Have you ever showered with a shower gel that gives such silky feeling that you don’t want to ever leave? Well, silicones are responsible for this feeling. Also silicones can be found in most primers. They are ˝guilty˝ for the smooth effect and we can’t blame them. #sorrynotsorry
What are silicones ?
Silicones are synthetic organic polymers of silicon. They can form silicones, silicates, silanes, or siloxanes. These can connect to larger molecules, which are normally flexible.
|State of matter
|Silicone oils (dimethicones, cyclomethicone…)
|Silicone waxes (alyildimethicones)
|Silicone emulsifiers (silicone polyether)
Approximately 85% of all silicones in cosmetic products are classified as silicone oils. That’s why we’ll give them a little more attention.
Dimethicones are waterproof ingredients, that distribute well over surfaces and are inert (they don’t react with other compounds). In one of the studies, more than 60 different dimethicones were observed to see which one is most common in cosmetic products. The most commonly found are dimethicone/vinyl dimethicone crospolymer (in 457 cosmetic products) and dimethicone crospolymer, which was present in 442 products.
Cyclomethycones are volatile compounds, but they don’t leave a cold feeling while evaporating as ethanol does. They are odorless and non-toxic. Usually they are used as solvents or carrier systems for other silicones. With their incorporation into lipsticks, we can prolong their persistence.
Alkyldimethicones improve the compatibility of ingredients with oils and increase the stability of cosmetic products containing silicones. They work as moisturizers as well. They are used in many cosmetic products such as lipsticks, creams and lotions. They are very welcomed in suncreens since they are able to increase their effectivness.
When can we use silicones?
Silicones are safe and compatible (aren’t complicated and can get used to the new environment quickly). They are excellent ointments and lubricants, antifoams, emulsifiers, emollients and surfactants. Almost everything, right? But recently they are not that ˝in˝ anymore, since almost every package has a ˝without silicones˝ inscription.
Where can we use them?
Silicones are very common in decorative cosmetics and in skin care products. They are also found in products for children and products for sensitive skin, because they don’t irritate the skin. They are also suitable for application to deeper skin layers. Their origin isn’t animal so they are also suitable for vegans.
1. Hair: accelerated drying, increased shine, easier combing, regeneration
2. Give a good sensory feeling on the skin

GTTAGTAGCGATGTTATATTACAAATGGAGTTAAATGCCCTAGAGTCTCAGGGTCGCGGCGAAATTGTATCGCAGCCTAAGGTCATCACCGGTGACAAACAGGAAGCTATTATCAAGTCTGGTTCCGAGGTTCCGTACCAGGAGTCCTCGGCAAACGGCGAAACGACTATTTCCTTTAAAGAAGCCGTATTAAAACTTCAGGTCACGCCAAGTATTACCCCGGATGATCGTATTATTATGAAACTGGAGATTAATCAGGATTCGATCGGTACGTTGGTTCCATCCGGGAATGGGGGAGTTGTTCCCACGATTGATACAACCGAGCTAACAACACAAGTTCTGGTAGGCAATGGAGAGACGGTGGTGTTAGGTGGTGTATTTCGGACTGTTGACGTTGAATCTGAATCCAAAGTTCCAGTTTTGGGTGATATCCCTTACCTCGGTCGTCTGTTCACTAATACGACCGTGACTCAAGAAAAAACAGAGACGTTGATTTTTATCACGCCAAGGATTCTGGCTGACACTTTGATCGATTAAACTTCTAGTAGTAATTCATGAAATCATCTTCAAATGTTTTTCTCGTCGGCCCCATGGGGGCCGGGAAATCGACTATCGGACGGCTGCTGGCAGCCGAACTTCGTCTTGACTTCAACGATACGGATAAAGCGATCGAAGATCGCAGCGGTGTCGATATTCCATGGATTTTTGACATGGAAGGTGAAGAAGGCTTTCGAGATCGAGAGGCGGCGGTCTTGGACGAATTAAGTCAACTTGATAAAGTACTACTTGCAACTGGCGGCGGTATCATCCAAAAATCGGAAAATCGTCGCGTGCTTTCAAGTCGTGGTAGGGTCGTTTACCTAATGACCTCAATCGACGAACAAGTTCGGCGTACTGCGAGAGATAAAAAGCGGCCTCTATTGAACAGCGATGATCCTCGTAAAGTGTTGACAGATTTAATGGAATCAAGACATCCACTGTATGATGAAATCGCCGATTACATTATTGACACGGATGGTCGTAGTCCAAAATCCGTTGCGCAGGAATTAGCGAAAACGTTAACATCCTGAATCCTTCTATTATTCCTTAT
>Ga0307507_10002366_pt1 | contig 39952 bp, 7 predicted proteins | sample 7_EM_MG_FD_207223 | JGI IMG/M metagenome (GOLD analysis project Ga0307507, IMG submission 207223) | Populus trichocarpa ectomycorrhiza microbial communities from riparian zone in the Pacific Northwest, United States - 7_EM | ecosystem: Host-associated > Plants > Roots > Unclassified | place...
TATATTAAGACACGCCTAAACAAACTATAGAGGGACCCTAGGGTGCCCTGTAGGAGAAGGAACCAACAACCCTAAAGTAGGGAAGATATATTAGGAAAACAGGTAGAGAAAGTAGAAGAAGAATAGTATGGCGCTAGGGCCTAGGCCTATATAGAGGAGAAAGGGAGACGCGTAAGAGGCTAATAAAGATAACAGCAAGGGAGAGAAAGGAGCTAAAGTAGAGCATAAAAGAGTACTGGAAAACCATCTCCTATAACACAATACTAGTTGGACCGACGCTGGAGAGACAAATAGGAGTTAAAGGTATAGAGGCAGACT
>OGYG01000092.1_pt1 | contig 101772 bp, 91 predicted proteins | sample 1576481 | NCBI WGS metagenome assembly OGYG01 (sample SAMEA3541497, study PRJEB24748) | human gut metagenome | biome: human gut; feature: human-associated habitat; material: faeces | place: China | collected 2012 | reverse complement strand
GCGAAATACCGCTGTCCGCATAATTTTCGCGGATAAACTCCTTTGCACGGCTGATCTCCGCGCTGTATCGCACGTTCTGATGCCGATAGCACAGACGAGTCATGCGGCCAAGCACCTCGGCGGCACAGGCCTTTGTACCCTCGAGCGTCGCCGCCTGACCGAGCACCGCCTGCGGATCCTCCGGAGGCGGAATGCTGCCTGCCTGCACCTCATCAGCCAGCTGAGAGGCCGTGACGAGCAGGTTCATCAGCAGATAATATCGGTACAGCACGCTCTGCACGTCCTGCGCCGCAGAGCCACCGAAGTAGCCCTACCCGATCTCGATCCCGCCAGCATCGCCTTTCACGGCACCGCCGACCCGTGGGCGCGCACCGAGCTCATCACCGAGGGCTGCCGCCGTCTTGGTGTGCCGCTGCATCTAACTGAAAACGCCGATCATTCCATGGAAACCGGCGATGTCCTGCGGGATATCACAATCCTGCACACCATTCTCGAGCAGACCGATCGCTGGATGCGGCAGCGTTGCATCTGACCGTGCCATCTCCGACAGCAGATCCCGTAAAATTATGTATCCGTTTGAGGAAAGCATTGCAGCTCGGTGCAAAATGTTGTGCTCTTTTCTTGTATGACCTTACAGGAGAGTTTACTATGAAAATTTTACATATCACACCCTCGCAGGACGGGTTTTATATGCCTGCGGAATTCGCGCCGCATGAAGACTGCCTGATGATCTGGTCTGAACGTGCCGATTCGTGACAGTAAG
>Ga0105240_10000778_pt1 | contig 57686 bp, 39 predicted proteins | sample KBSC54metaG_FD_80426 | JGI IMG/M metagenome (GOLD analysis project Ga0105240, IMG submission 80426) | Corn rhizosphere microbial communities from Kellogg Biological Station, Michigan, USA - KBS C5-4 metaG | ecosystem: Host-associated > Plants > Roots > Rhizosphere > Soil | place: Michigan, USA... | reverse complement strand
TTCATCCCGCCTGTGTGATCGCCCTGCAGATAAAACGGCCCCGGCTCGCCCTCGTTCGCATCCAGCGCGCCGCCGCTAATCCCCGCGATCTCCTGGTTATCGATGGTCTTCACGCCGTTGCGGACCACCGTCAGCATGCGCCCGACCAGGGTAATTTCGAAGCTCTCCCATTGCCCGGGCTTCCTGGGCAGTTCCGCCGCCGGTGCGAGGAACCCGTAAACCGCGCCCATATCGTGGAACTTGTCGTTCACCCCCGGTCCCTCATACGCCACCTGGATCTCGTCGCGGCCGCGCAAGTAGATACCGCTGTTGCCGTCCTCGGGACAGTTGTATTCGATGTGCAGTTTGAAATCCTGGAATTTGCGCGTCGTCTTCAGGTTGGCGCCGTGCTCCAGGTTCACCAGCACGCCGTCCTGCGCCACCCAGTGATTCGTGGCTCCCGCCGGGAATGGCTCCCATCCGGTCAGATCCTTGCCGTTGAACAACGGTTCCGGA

3. Moisturizing (formation of a film that can beathe)
4. Skin protection (waterproof)
5. Cleaning ability (silicone powder – the ability to absorb lipophilic substances, including sebum)
6. Increase the effectiveness of active ingredients
7. Matting effect (for oily skin products, since silicones aren’t comedogenic)
8. Adhesion of pigments (used in primers under our make-up)
What are their advantages?
Silicones can get very well distributed and well smeared. They are surface-active (surfactants) substances that are colorless, tastless and odorless. Absence of color, taste and smell is very important in the formulation of cosmetics. They are inactive, temperaturely and chemically stable (they don’t interact with other substances).
Studies show that silicones are very safe for the consumer. They belong to the “Clean Beauty” substances. Clean Beauty is a platform where you can find safe products, they can be made of natural or synthetic materials. The point is, they are safe for the user.
Myths about silicones
“Silicones are toxic to nature because they rinse into rivers and seas.”
Health Canada has concluded that cyclomethicone (a type of silicone) has a low or no probability of environmental pollution and there is no necesity for any restrictions about the use of this substance. Very volatile silicones quickly evaporate and degrade in the air under the influence of the sun. Smaller quantities that remain in solid or liquid state are hydrolysed.
“We inhale silicones inhale and can be loaded in the lungs.”
Approximately 95-99% of the particles in sprays are bigger than 10 μm. According to the study, the particles inhabited by mistake are located and remain in the nasal cavity. They don’t go anywhere, regardless of the amount of silicones we inhale. So the chances of inhaling silicones, which can get and stay in the lungs is equal to almost 0.
“Silicones can clogg the pores.”
Silicones as substances aren’t occlusive (we still know what that means, right?), So they can’t clog the pores. They help to protect our epidermis and are also allowing our barrier to “breathe”. There are no reports proving that silicones irritate our skin, they actually do all the contrary, the feeling they leave is very ligh and soft.
However, due to the whole chaos, they are looking for alternative forms. Substances that are recently replacing silicones are olive oil derivatives, argan oil derivatives, coconut derivatives, alternatives to silicone elastomers, wheat sprouts.
In one study, however, it was confirmed that silicones pass the skin barrier and are loaded into epidermis. It’s expected to have negative effects on the epidermis, which we can see as a reduction of it. However, the whole study is imprecise, as they didn’t specify which parameters they took into consideration, so it’s difficult to be sure about the relevancy of this study.
If you are still afraid that the use of cosmetic products with silicone will clogg the pores, don’t worry, it won’t. Whether silicone compounds cross the skin barrier or not we know that such large compounds don’t cross neither healthy or damaged skin. Silicones have many advantages, even though they aren’t natural.